The ideal is less than three seconds. If you have a dynamic site loading CSS, JS and images, you will likely get 1.4 if you are good.
    There are lots of things you can do to improve load times – and you should … for UX, Retention and Conversion reasons.
    (Make sure you load as few CSS/JS files as possible – merge them if possible. Compress or send compressed. Optimise images for smaller file size. If possible, shard domains (locate CSS/JS/Imgs on different domains or subdomains). Load JS last (after CSS if in the head, though ideally it would be before the /body tag, and using either defer or asynch).
    Be warned, some of it is tricky, and will take a bit of practice … but Google/Yahoo tools will tell you the priority order, and you only have to do a few things to save seconds)
    Why no mention of Redirect Chains? Or making sure that links point to the correct URL and not relying on redirects?
    (That said, why are you linking to external sources when it’s your guide?)

    HURLs/Semantic URLs.
    Well – those are new to me … but far better than the vastly incorrect SEF-URL.
    It’s worth pointing out that it is seldom worth changing to word-based URLs from system-id URLs … the loss of value due to redirects will usually outweigh the gain of a URL with a keyword in it.

    Keyword Cannibalisation
    I do wish people would be clearer on this.
    There are few pages targeting a specific exact keyword. If people have done things right, there should be a collection of interlinking pages focused around a singular word/phrase – but focusing on variations (different mid/long-tail phrases).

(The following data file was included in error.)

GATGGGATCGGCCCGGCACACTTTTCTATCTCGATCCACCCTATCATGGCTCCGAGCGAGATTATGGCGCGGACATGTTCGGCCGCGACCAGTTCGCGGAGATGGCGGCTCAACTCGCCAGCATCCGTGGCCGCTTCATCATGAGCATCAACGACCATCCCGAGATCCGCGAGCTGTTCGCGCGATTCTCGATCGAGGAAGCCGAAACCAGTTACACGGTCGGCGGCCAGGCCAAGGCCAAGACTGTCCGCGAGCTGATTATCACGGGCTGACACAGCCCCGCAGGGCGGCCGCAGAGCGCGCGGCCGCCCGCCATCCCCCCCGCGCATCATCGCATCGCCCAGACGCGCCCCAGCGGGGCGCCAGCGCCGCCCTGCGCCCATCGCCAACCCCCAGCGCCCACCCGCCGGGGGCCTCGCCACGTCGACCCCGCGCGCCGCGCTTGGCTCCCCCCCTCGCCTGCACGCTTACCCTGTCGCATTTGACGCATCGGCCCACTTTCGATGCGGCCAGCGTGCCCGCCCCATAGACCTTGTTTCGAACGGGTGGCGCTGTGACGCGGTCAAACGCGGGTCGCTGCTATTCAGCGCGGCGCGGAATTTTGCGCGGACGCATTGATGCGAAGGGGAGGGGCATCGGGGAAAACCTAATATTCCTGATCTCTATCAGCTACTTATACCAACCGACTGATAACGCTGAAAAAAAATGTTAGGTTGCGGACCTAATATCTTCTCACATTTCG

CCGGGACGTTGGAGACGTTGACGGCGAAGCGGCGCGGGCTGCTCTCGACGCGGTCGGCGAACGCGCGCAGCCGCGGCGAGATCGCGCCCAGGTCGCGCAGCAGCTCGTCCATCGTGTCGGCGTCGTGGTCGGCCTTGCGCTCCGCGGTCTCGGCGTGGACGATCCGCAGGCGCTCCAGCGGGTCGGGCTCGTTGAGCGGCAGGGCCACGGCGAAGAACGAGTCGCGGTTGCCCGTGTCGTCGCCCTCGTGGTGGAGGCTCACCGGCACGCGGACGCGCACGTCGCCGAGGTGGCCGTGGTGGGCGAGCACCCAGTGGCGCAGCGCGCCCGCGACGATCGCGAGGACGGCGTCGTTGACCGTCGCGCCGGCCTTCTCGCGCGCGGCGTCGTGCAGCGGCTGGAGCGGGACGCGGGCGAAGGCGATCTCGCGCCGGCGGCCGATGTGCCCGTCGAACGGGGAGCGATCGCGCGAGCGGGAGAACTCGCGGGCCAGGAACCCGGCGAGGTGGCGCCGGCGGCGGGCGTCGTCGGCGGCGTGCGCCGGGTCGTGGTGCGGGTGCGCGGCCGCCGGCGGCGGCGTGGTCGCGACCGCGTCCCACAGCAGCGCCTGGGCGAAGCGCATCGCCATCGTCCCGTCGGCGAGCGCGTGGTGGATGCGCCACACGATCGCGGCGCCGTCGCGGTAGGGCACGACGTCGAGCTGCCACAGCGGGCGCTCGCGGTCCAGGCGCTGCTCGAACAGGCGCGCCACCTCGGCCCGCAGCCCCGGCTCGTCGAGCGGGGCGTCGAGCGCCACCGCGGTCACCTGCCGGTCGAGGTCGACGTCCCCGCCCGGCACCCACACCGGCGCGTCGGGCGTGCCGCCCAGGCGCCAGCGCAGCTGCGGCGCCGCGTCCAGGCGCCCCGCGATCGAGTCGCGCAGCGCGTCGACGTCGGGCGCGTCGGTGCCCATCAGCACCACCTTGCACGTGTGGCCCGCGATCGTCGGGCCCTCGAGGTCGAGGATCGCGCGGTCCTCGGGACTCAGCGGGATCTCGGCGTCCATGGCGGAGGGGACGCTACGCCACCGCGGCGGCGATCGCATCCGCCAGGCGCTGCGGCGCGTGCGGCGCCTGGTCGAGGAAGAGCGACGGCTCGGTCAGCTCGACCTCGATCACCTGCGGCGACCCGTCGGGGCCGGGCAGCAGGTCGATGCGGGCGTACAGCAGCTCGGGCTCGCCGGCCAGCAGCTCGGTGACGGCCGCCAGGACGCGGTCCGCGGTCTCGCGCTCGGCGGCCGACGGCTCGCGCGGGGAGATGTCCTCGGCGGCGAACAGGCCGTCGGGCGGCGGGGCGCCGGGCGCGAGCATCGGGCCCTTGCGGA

If you do have multiple pages targeting the exact same phrase, with no variation … then that should be remedied fast (Either re-target the pages for variants, or merge them to a single (pre-existing!) URL with 301’s).
    Further, multiple listings of the same Domain in the SERPs is proven in many cases to increase CTR … so it may not always be a bad thing (though, yes, being 1st would be nice … being 1st, 2nd and 3rd would be ideal :D).

    Major personal bug-bear …
    Server Logs.
    I’m beginning to have serious concerns about the SEO industry in general due to the sheer lack of usage of one of the most useful resources available on most hosts!
    They can give you errors, redirects, traffic flow, inbound link sources, bounces, even a rough indicator of time on a page (so long as they hit 2+ pages).
    Tons of info in there – and yet no one seems to use them???
    (Okay, I admit, on large sites and/or high-traffic sites – they can be beastly … but then again, you should be moving them to DB anyway)

    Well … I think that’s enough for now (my fingers hurt and my keyboard is smoking :D).

    I know – a lot of nit-picking …
    … but all in all, you actually did a damn good job – far better than most.
    I’m just very picky 😀

    • James Parsons

      Wow, thanks for your comments and kind words.

      * Is there a reason there isn’t any sort of “priority” to the list?

      I think this is a simple enough checklist to do in an hour or two. I tried listing the most important ones first (broken links, Google webmaster / sitemap issues, etc); these are the most common issues from what I’ve seen on my clients sites.

      * Now, I’ll admit – I’ve never actually tested this … but are you suggesting that a user-friendly 404 page influences rankings? (Actually, it would be a sensible thing…).

      Absolutely. Its all about user-experience.

      * In fact, I don’t think I’ve ever seen a match between the number of pages on a site and the number in the SERPs if the site has any real volume of pages.

      Generally speaking, websites with more quality content indexed will perform better than websites with less quality content indexed. This doesn’t mean a blog that has thousands of tag and category pages indexed will perform better, but in a large enough study, you’ll find sites with more pages generally perform better in search engines (as they have more content and search engine results).